As an early
It is the first natural number whose pronunciation contains more than one syllable.
Evolution of the Arabic digit
On the seven-segment displays of pocket calculators and digital watches, 7 is the digit with the most common graphic variation (1, 6 and 9 also have variant glyphs). Most calculators use three line segments, but on Sharp, Casio, and a few other brands of calculators, 7 is written with four line segments because in Japan, Korea and Taiwan 7 is written with a "hook" on the left, as ① in the following illustration.
While the shape of the character for the digit 7 has an
Most people in Continental Europe, and some in Britain and Ireland as well as Latin America, write 7 with a line in the middle ("
7"), sometimes with the top line crooked. The line through the middle is useful to clearly differentiate the digit from the digit one, as the two can appear similar when written in certain styles of handwriting. This form is used in official handwriting rules for primary school in Russia, Ukraine, Bulgaria, Poland, other Slavic countries, France, Italy, Belgium, Finland, Romania, Germany, Greece, and Hungary.[citation needed
Seven, the fourth
- Seven is the lowest natural number that cannot be represented as the sum of the squares of three integers. (See Lagrange's four-square theorem#Historical development.)
- Seven is the 8and is the base of the 7-aliquot tree.
- 7 is the only number D for which the equation 2n − D = x2 has more than two solutions for n and x natural. In particular, the equation 2n − 7 = x2 is known as the Ramanujan–Nagell equation.
- 7 is the only dimension, besides the familiar 3, in which a vector cross product can be defined.
- 7 is the lowest dimension of a known exotic sphere, although there may exist as yet unknown exotic smooth structures on the 4-dimensional sphere.
- denominator is converted to a decimal expansion, the result has the same six-digit repeating sequence after the decimal point, but the sequence can start with any of those six digits.For example, 1/7 = 0.142857 142857... and 2/7 = 0.285714 285714....
- In fact, if one sorts the digits in the number 142,857 in ascending order, 124578, it is possible to know from which of the digits the decimal part of the number is going to begin with. The remainder of dividing any number by 7 will give the position in the sequence 124578 that the decimal part of the resulting number will start. For example, 628 ÷ 7 = 89+5/7; here 5 is the remainder, and would correspond to number 7 in the ranking of the ascending sequence. So in this case, 628 ÷ 7 = 89.714285. Another example, 5238 ÷ 7 = 748+2/7, hence the remainder is 2, and this corresponds to number 2 in the sequence. In this case, 5238 ÷ 7 = 748.285714.
- A seven-sided shape is a
- There are seven isomorphic to the group of integers.
- There are seven fundamental types of catastrophes.
- When rolling two standard six-sided dice, seven has a 6 in 62 (or 1/6) probability of being rolled (1–6, 6–1, 2–5, 5–2, 3–4, or 4–3), the greatest of any number. The opposite sides of a standard six-sided dice always add to 7.
- The unsolved.
|7 × x||7||14||21||28||35||42||49||56||63||70||77||84||91||98||105||175||
|7 ÷ x||7||3.5||2.3||1.75||1.4||1.16||1||0.875||0.7||0.7|
|x ÷ 7||0.142857||0.285714||0.428571||0.571428||0.714285||0.857142||1||1.142857||1.285714||1.428571|
- Seven colors in a rainbow: ROYGBIV
- Seven Continents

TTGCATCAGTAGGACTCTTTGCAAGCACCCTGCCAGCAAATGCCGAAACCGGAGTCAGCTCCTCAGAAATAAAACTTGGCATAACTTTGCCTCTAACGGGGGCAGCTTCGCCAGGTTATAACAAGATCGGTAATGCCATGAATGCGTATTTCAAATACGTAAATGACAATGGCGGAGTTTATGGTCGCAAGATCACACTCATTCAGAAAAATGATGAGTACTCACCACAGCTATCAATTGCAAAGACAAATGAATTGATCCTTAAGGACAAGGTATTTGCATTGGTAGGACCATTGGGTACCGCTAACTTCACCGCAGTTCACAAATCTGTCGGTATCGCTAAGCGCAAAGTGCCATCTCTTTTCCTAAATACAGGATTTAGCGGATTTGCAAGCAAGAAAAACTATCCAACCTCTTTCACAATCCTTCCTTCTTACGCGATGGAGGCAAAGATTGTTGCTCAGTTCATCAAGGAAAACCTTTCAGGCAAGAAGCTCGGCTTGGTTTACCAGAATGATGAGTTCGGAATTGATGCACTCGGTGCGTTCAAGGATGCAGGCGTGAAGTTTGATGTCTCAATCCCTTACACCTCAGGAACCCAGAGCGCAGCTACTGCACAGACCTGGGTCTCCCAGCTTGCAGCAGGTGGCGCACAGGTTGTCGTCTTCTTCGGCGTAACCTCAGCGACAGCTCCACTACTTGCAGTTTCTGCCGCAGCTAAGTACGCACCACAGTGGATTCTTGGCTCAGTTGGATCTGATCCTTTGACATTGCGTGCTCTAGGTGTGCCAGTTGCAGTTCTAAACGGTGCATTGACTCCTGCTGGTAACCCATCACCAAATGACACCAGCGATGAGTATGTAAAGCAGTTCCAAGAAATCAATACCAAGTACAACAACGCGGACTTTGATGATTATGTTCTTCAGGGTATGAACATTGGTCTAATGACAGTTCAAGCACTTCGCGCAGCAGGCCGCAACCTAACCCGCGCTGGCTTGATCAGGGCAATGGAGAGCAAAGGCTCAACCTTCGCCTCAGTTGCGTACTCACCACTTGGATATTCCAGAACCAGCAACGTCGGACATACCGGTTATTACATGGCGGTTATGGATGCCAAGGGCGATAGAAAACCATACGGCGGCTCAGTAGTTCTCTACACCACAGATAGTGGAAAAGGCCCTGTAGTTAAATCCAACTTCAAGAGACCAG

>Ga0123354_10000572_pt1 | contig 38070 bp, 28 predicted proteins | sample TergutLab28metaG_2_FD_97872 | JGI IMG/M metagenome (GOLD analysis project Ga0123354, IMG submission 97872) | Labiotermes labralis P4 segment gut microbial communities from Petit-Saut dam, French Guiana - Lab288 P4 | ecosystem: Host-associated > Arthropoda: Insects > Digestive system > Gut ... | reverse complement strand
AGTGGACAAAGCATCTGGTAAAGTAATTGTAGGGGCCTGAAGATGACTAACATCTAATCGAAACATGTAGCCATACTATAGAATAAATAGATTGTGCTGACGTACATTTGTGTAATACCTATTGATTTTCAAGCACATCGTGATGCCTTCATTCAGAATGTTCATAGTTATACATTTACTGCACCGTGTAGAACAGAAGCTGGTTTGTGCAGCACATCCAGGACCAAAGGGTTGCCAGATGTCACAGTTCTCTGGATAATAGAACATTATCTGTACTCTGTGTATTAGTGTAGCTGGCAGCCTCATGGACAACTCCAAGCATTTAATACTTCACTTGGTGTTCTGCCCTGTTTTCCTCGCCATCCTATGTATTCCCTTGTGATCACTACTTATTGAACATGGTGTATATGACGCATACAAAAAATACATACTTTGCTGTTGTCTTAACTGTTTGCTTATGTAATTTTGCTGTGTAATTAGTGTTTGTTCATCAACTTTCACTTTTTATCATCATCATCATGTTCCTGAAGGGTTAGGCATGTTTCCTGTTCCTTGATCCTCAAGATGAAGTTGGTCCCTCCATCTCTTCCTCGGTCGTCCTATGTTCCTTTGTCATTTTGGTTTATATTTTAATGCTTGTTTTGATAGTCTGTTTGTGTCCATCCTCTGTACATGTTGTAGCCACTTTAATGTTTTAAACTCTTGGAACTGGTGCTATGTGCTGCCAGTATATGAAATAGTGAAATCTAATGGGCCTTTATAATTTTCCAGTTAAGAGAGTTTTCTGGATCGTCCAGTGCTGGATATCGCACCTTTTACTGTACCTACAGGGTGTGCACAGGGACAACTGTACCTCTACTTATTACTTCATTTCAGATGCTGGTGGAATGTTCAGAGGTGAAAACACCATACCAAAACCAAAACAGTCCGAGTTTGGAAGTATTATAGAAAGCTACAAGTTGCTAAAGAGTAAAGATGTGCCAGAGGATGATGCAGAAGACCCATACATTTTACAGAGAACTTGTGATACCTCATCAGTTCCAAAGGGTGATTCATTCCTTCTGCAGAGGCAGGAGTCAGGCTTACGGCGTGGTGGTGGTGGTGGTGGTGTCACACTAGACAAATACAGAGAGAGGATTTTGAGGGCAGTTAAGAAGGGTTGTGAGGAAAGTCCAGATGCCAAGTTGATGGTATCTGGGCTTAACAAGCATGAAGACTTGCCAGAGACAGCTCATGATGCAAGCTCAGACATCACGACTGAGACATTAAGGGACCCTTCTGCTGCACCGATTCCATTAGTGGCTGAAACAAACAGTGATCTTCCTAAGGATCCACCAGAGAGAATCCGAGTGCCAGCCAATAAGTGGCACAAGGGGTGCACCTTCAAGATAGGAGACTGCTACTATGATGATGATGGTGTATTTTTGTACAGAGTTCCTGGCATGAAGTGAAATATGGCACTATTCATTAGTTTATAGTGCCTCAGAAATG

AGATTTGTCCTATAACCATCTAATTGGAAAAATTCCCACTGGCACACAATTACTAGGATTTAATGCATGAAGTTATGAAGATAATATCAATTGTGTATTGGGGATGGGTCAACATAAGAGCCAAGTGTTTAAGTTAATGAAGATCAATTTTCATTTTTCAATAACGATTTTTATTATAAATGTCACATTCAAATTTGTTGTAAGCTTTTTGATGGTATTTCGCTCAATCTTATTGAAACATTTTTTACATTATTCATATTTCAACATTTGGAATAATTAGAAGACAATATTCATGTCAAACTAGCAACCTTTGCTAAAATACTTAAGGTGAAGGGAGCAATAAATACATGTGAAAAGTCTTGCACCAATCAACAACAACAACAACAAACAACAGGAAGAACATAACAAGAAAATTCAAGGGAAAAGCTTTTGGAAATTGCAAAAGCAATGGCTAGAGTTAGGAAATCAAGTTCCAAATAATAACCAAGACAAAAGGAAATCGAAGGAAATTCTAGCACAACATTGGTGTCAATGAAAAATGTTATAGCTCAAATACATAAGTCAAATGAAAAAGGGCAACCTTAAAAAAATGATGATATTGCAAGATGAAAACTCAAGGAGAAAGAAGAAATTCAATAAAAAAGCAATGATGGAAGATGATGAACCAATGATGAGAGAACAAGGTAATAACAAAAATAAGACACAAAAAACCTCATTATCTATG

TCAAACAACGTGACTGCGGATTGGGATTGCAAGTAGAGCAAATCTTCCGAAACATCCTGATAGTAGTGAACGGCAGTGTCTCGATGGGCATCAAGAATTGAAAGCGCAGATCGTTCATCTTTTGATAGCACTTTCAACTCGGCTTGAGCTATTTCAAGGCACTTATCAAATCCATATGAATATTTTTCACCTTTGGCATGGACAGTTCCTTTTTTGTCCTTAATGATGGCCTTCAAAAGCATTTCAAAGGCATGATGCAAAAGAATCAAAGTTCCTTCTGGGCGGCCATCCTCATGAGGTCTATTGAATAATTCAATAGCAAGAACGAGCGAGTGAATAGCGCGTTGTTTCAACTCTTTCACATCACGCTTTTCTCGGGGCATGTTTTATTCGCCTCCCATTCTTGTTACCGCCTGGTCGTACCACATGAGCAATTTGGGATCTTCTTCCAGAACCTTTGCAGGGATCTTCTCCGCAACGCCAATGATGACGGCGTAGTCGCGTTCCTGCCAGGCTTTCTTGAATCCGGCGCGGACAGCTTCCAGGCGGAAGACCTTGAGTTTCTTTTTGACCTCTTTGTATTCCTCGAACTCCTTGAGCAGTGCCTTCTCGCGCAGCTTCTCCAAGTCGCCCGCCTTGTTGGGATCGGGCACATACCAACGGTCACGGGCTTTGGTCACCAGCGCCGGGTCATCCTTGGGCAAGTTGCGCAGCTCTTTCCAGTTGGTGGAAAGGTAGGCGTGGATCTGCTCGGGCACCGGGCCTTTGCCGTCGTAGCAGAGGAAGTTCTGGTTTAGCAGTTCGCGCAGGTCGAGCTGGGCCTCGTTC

- Seven Seas
- Seven climes
- The neutral pH balance
- Number of music notes in a scale
- Number of spots most commonly found on ladybugs
- Atomic number for Nitrogen
- Seven, plus or minus two as a model of working memory.
- Seven Alice A. Bailey
- In Western Culture, Seven is consistently listed as people's favorite number.
- When guessing numbers 1-10 the number 7 is most likely to be picked.
- Seven-year itch: happiness in marriage said to decline after 7 years
References from classical antiquity to the number seven include:
- Seven Seven Heavens
- Seven Wonders of the ancient world
- Seven metals of antiquity
- Seven days in the week
- Seven Seas
- Seven Sages
- Seven champions that fought Thebes
- Seven Kings of Rome
- Seven Sisters, the daughters of Atlas also known as the Pleiades
Religion and mythology
The number seven forms a widespread
- Seven days (more precisely yom) of Creation, leading to the seventh day or Sabbath (Genesis 1)
- Seven-fold vengeance visited on upon Cain for the killing of Abel (Genesis 4:15)
- Seven pairs of every clean animal loaded onto the ark by Noah (Genesis 7:2)
- Seven years of plenty and seven years of famine in Pharaoh's dream (Genesis 41)
- Seventh son of Jacob, Gad, whose name means good luck (Genesis 46:16)
- Seven times bullock's blood is sprinkled before God (Leviticus 4:6)
- Seven nations God told the Israelites they would displace when they entered the land of Israel(Deuteronomy 7:1)
- Seven days of the Passover feast (Exodus 13:3–10)
- Seven-branched Menorah(Exodus 25)
- Seven trumpets played by seven priests for seven days to bring down the walls of Jericho (Joshua 6:8)
- Seven things that are detestable to God (Proverbs 6:16–19)
- Seven Pillars of the House of Wisdom (Proverbs 9:1)
- Seven archangels in the deuterocanonical Book of Tobit (12:15)
References to the number seven in Jewish knowledge and practice include:
- Seven divisions of the weekly readings or aliyah of the Torah
- Seven Jewish men (over the age of 13) called to read aliyahs in Shabbat morning services
- Seven blessings recited under the chuppahduring a Jewish wedding ceremony
- Seven days of festive meals for a Jewish bride and groom after their wedding, known as Sheva Berachot or Seven Blessings
- Seven Ushpizzin prayers to the Jewish patriarchs at during the holiday of Sukkot
Following the traditional of the
- Seven loaves multiplied into seven basketfuls of surplus (Matthew 15:32–37)
- Seven demons were driven out of Mary Magdalene(Luke 8:2)
- Seven last sayings of Jesus on the cross
- Seven men of honest report, full of the Holy Ghost and wisdom (Acts 6:3)
- Seven Seals in the Book of Revelation
References to the number seven in Christian knowledge and practice include:
- Seven Gifts of the Holy Spirit
- Seven Spiritual Acts of Mercy
- Seven deadly sins: lust, gluttony, greed, sloth, wrath, envy, and pride, and seven terraces of Mount Purgatory
- Seven Virtues: chastity, temperance, charity, diligence, kindness, patience, and humility
- Seven Joys and Seven Sorrows of the Virgin Mary
- Seven Sleepers of Christian myth
- Seven Sacramentsin the Catholic Church (though some traditions assign a different number)